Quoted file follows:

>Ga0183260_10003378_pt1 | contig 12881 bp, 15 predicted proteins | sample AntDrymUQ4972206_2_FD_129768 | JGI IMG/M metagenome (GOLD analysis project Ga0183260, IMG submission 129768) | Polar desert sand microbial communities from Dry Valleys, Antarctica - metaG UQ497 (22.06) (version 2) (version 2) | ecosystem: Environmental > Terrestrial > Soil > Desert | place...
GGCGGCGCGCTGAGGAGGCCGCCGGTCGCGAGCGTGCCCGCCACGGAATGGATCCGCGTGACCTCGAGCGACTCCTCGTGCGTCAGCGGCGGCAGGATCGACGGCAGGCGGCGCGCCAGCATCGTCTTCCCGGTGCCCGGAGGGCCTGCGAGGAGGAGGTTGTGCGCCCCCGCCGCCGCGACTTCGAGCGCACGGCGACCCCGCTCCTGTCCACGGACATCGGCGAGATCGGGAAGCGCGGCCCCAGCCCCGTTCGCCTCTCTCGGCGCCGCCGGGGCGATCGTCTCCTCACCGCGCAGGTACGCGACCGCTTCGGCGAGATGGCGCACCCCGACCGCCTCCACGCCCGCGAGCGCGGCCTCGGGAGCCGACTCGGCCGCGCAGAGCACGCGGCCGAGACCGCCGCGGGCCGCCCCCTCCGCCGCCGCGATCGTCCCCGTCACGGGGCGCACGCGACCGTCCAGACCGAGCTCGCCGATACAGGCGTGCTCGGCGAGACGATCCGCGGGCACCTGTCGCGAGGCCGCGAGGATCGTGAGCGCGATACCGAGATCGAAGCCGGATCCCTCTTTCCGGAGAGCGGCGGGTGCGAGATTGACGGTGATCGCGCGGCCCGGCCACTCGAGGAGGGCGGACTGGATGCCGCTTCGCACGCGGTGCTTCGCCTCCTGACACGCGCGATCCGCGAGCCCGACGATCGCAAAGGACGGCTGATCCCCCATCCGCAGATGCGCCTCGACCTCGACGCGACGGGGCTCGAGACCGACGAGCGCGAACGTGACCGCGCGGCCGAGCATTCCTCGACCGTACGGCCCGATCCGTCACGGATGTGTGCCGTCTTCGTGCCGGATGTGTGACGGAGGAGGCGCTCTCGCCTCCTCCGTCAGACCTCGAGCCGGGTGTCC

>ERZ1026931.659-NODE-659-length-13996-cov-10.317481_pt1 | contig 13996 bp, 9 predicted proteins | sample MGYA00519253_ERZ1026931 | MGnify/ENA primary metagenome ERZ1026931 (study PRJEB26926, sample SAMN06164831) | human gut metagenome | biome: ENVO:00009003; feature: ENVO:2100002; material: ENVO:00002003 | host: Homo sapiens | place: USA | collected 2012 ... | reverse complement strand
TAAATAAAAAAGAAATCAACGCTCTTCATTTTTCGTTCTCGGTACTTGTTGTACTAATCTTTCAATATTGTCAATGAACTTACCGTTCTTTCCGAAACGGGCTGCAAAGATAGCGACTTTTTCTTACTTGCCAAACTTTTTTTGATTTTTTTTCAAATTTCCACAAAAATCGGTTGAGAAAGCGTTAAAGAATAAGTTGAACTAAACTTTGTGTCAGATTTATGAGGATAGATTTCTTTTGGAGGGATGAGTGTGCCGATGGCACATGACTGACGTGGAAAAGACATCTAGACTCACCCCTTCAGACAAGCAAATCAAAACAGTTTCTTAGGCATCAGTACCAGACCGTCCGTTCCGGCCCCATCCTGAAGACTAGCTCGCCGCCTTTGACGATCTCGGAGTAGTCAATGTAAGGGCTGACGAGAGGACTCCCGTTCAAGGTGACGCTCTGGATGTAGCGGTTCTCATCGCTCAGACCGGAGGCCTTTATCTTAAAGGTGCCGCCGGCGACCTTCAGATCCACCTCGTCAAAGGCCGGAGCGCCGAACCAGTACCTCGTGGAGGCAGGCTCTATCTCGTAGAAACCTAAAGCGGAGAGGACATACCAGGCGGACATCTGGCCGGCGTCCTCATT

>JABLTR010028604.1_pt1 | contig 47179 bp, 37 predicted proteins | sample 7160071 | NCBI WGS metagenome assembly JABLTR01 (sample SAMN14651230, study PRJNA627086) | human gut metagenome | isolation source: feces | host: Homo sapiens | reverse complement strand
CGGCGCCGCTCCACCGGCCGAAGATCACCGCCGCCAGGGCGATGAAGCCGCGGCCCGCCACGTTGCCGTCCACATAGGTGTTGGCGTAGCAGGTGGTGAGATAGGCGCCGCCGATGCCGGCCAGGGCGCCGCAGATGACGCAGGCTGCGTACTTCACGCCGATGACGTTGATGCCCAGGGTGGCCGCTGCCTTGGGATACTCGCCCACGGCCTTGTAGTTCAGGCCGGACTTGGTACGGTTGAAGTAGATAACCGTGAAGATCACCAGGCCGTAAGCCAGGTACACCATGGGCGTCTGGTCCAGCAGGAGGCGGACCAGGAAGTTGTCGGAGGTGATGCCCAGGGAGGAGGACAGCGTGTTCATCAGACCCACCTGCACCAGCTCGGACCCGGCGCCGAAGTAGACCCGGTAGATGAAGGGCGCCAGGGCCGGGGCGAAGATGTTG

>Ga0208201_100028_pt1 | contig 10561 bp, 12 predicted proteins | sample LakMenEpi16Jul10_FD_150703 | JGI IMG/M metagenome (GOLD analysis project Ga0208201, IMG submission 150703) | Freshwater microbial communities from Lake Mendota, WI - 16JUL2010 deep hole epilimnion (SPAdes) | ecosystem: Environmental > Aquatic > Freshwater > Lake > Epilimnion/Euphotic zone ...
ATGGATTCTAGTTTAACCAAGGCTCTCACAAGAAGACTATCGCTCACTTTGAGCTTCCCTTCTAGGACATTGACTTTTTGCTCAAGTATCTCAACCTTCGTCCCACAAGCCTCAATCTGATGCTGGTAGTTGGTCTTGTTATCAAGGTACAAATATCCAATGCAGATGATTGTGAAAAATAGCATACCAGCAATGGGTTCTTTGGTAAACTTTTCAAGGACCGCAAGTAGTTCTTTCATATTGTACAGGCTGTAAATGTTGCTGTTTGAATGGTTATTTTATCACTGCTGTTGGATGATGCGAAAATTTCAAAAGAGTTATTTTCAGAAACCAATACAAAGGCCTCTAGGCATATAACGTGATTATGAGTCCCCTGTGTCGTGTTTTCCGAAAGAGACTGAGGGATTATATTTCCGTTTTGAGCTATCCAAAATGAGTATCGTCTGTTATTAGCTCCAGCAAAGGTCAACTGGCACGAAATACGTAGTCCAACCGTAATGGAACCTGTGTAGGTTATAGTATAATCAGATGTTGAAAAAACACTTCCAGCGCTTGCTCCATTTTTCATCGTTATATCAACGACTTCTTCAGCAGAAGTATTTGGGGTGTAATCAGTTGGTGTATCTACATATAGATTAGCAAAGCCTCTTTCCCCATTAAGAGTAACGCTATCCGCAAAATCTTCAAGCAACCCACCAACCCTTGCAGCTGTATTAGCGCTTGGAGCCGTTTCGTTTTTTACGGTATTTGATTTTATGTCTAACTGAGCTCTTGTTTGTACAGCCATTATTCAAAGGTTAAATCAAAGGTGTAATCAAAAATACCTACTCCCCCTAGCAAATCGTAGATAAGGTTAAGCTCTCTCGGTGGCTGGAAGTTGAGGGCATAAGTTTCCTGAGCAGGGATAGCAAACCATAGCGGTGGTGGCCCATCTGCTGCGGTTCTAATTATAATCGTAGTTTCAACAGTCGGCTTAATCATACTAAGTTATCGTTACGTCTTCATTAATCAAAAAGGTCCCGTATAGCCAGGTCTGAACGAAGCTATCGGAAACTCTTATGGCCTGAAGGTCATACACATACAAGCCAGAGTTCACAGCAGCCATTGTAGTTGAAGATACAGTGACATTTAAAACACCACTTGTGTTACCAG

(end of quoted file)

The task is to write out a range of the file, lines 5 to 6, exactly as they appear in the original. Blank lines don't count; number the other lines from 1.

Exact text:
>JABLTR010028604.1_pt1 | contig 47179 bp, 37 predicted proteins | sample 7160071 | NCBI WGS metagenome assembly JABLTR01 (sample SAMN14651230, study PRJNA627086) | human gut metagenome | isolation source: feces | host: Homo sapiens | reverse complement strand
CGGCGCCGCTCCACCGGCCGAAGATCACCGCCGCCAGGGCGATGAAGCCGCGGCCCGCCACGTTGCCGTCCACATAGGTGTTGGCGTAGCAGGTGGTGAGATAGGCGCCGCCGATGCCGGCCAGGGCGCCGCAGATGACGCAGGCTGCGTACTTCACGCCGATGACGTTGATGCCCAGGGTGGCCGCTGCCTTGGGATACTCGCCCACGGCCTTGTAGTTCAGGCCGGACTTGGTACGGTTGAAGTAGATAACCGTGAAGATCACCAGGCCGTAAGCCAGGTACACCATGGGCGTCTGGTCCAGCAGGAGGCGGACCAGGAAGTTGTCGGAGGTGATGCCCAGGGAGGAGGACAGCGTGTTCATCAGACCCACCTGCACCAGCTCGGACCCGGCGCCGAAGTAGACCCGGTAGATGAAGGGCGCCAGGGCCGGGGCGAAGATGTTG